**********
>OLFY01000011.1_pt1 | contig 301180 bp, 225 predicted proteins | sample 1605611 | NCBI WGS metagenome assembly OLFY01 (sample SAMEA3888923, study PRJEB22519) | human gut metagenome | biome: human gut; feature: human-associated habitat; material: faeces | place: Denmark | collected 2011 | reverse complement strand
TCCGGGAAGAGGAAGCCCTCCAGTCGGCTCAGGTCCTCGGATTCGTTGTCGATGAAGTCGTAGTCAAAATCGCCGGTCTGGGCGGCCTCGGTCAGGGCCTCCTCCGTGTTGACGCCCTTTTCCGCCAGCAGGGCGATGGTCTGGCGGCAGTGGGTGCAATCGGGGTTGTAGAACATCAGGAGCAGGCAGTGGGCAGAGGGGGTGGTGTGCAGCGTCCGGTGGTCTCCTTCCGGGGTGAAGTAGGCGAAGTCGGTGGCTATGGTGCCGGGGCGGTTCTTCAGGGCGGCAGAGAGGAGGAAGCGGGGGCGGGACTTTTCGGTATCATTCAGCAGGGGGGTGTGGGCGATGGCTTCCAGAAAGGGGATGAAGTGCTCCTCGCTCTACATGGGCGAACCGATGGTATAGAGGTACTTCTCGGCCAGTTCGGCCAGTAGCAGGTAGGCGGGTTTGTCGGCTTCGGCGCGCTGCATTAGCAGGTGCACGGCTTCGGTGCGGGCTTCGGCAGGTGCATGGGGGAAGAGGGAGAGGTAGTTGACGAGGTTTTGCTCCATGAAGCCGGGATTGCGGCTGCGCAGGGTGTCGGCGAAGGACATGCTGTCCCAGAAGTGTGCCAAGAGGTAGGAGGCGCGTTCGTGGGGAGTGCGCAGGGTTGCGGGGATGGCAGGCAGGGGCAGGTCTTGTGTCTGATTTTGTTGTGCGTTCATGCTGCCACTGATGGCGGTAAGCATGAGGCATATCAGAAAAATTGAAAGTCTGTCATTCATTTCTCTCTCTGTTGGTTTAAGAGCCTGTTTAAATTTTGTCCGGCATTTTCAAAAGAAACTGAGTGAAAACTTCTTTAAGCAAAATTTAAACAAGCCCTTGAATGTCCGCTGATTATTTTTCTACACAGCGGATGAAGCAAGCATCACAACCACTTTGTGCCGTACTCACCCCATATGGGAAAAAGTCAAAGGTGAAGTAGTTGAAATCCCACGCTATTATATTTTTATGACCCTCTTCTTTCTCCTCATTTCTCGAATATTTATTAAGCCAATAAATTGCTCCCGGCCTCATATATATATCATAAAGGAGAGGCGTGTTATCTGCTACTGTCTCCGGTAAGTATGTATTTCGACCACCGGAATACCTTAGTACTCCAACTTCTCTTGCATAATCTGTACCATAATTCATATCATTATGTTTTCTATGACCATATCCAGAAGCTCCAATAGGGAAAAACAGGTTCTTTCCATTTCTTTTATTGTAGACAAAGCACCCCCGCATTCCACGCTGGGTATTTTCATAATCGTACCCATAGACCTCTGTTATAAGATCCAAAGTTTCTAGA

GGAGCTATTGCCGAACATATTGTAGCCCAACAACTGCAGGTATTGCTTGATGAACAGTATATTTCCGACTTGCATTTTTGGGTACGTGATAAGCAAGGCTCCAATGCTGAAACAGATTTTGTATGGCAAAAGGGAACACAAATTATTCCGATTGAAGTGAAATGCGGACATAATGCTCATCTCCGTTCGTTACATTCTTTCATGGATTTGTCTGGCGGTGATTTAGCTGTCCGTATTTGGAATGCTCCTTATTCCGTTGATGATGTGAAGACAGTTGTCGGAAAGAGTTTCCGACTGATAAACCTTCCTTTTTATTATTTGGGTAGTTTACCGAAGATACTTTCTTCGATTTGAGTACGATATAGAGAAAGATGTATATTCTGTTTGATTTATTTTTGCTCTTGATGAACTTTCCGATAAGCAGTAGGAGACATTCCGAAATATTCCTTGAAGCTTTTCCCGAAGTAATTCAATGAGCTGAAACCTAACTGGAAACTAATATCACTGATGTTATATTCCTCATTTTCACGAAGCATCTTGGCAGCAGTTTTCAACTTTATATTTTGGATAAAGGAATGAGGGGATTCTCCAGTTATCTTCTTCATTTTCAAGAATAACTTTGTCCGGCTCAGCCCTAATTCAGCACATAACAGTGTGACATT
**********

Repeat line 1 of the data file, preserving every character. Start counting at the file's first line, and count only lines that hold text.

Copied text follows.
>OLFY01000011.1_pt1 | contig 301180 bp, 225 predicted proteins | sample 1605611 | NCBI WGS metagenome assembly OLFY01 (sample SAMEA3888923, study PRJEB22519) | human gut metagenome | biome: human gut; feature: human-associated habitat; material: faeces | place: Denmark | collected 2011 | reverse complement strand